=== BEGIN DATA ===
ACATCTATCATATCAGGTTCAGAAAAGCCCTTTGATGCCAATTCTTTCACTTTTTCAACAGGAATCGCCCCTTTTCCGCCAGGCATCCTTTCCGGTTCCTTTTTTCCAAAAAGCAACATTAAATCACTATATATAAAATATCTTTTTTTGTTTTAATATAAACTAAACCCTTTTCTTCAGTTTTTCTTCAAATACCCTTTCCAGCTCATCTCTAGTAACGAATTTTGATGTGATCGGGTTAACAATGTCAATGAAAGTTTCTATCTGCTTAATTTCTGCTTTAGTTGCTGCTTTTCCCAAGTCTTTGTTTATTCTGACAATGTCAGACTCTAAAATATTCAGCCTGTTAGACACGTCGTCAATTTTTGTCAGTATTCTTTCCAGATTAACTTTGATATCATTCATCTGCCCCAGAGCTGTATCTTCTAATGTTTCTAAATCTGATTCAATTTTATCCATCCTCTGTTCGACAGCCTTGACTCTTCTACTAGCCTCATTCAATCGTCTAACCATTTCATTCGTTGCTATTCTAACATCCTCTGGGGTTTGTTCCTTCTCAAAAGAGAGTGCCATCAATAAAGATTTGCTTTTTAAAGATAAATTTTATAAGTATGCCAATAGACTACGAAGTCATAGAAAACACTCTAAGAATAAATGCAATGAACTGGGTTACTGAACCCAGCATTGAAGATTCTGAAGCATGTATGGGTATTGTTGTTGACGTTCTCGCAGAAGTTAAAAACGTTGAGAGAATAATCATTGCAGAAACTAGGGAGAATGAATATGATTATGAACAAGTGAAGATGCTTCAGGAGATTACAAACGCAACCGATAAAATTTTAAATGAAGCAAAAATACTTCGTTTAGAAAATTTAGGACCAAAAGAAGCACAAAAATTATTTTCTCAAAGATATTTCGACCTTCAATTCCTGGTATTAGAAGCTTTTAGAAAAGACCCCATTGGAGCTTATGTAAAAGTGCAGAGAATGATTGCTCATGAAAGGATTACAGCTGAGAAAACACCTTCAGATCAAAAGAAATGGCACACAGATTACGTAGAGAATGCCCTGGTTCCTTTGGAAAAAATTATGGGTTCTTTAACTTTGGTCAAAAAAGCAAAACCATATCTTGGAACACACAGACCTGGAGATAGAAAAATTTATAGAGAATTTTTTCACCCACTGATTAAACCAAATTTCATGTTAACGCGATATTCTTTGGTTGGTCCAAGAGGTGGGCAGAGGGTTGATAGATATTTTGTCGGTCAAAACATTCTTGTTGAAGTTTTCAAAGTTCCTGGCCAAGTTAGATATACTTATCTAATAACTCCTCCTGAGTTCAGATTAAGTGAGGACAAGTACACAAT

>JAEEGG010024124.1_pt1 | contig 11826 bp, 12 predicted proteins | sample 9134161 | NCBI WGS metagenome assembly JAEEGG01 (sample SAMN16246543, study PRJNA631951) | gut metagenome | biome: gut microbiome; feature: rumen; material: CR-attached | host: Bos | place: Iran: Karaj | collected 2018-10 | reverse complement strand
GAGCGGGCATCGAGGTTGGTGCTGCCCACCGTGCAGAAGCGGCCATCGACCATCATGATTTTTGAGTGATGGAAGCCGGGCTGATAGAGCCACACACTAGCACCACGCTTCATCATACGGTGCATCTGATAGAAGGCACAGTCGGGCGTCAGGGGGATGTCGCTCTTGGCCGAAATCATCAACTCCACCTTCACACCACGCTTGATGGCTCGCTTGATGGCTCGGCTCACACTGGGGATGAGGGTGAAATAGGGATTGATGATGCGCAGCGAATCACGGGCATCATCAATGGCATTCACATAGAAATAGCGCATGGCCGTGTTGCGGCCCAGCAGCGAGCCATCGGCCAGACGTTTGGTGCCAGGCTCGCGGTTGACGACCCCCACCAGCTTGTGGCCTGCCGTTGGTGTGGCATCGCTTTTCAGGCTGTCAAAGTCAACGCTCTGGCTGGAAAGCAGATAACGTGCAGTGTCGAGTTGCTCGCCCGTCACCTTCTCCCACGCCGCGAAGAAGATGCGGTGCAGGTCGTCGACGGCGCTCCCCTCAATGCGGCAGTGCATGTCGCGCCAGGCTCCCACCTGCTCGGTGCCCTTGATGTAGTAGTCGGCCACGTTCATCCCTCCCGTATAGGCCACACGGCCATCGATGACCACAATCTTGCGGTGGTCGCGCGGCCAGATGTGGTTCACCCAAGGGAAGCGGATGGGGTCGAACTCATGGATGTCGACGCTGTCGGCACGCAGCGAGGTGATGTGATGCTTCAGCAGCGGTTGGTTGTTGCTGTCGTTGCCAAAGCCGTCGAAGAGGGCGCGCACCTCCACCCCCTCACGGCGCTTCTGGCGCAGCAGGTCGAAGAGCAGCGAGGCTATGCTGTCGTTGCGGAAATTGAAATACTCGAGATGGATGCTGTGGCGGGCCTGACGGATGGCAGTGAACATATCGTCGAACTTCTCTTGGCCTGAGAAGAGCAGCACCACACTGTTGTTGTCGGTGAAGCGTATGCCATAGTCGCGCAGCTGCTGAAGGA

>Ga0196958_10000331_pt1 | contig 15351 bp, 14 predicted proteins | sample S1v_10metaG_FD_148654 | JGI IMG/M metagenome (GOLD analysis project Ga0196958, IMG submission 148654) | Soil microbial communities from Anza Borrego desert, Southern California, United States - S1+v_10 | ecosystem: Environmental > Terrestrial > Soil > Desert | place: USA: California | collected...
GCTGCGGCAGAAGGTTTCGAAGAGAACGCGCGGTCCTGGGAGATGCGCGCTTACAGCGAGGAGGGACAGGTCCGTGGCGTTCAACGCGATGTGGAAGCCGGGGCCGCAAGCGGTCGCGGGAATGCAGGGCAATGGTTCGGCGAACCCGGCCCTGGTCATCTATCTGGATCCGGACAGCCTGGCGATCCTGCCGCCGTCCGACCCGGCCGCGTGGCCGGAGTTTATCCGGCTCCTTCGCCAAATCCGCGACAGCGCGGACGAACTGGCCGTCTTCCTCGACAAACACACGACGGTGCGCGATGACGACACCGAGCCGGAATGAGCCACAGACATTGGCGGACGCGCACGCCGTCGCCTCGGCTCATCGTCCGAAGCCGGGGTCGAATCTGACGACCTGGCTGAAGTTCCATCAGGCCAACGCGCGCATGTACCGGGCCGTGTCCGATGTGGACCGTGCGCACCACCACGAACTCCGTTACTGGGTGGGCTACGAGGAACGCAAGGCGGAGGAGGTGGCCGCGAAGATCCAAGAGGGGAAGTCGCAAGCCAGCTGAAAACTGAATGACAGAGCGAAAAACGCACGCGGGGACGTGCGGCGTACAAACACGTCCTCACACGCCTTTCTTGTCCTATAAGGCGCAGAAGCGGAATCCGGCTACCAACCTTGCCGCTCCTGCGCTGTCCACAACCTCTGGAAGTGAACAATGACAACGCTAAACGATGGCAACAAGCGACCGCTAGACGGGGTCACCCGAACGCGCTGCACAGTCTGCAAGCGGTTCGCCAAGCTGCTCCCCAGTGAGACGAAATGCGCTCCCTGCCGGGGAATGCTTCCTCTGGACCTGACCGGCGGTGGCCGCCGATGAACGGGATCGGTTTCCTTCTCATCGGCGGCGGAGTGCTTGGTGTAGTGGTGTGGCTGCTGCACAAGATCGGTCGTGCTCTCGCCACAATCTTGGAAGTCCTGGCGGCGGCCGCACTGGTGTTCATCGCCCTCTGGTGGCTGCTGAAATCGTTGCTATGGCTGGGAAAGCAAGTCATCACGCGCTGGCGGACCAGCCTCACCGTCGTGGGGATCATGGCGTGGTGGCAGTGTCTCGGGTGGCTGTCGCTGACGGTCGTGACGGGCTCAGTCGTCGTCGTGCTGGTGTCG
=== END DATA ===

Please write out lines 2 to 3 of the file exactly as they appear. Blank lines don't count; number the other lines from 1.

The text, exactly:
>JAEEGG010024124.1_pt1 | contig 11826 bp, 12 predicted proteins | sample 9134161 | NCBI WGS metagenome assembly JAEEGG01 (sample SAMN16246543, study PRJNA631951) | gut metagenome | biome: gut microbiome; feature: rumen; material: CR-attached | host: Bos | place: Iran: Karaj | collected 2018-10 | reverse complement strand
GAGCGGGCATCGAGGTTGGTGCTGCCCACCGTGCAGAAGCGGCCATCGACCATCATGATTTTTGAGTGATGGAAGCCGGGCTGATAGAGCCACACACTAGCACCACGCTTCATCATACGGTGCATCTGATAGAAGGCACAGTCGGGCGTCAGGGGGATGTCGCTCTTGGCCGAAATCATCAACTCCACCTTCACACCACGCTTGATGGCTCGCTTGATGGCTCGGCTCACACTGGGGATGAGGGTGAAATAGGGATTGATGATGCGCAGCGAATCACGGGCATCATCAATGGCATTCACATAGAAATAGCGCATGGCCGTGTTGCGGCCCAGCAGCGAGCCATCGGCCAGACGTTTGGTGCCAGGCTCGCGGTTGACGACCCCCACCAGCTTGTGGCCTGCCGTTGGTGTGGCATCGCTTTTCAGGCTGTCAAAGTCAACGCTCTGGCTGGAAAGCAGATAACGTGCAGTGTCGAGTTGCTCGCCCGTCACCTTCTCCCACGCCGCGAAGAAGATGCGGTGCAGGTCGTCGACGGCGCTCCCCTCAATGCGGCAGTGCATGTCGCGCCAGGCTCCCACCTGCTCGGTGCCCTTGATGTAGTAGTCGGCCACGTTCATCCCTCCCGTATAGGCCACACGGCCATCGATGACCACAATCTTGCGGTGGTCGCGCGGCCAGATGTGGTTCACCCAAGGGAAGCGGATGGGGTCGAACTCATGGATGTCGACGCTGTCGGCACGCAGCGAGGTGATGTGATGCTTCAGCAGCGGTTGGTTGTTGCTGTCGTTGCCAAAGCCGTCGAAGAGGGCGCGCACCTCCACCCCCTCACGGCGCTTCTGGCGCAGCAGGTCGAAGAGCAGCGAGGCTATGCTGTCGTTGCGGAAATTGAAATACTCGAGATGGATGCTGTGGCGGGCCTGACGGATGGCAGTGAACATATCGTCGAACTTCTCTTGGCCTGAGAAGAGCAGCACCACACTGTTGTTGTCGGTGAAGCGTATGCCATAGTCGCGCAGCTGCTGAAGGA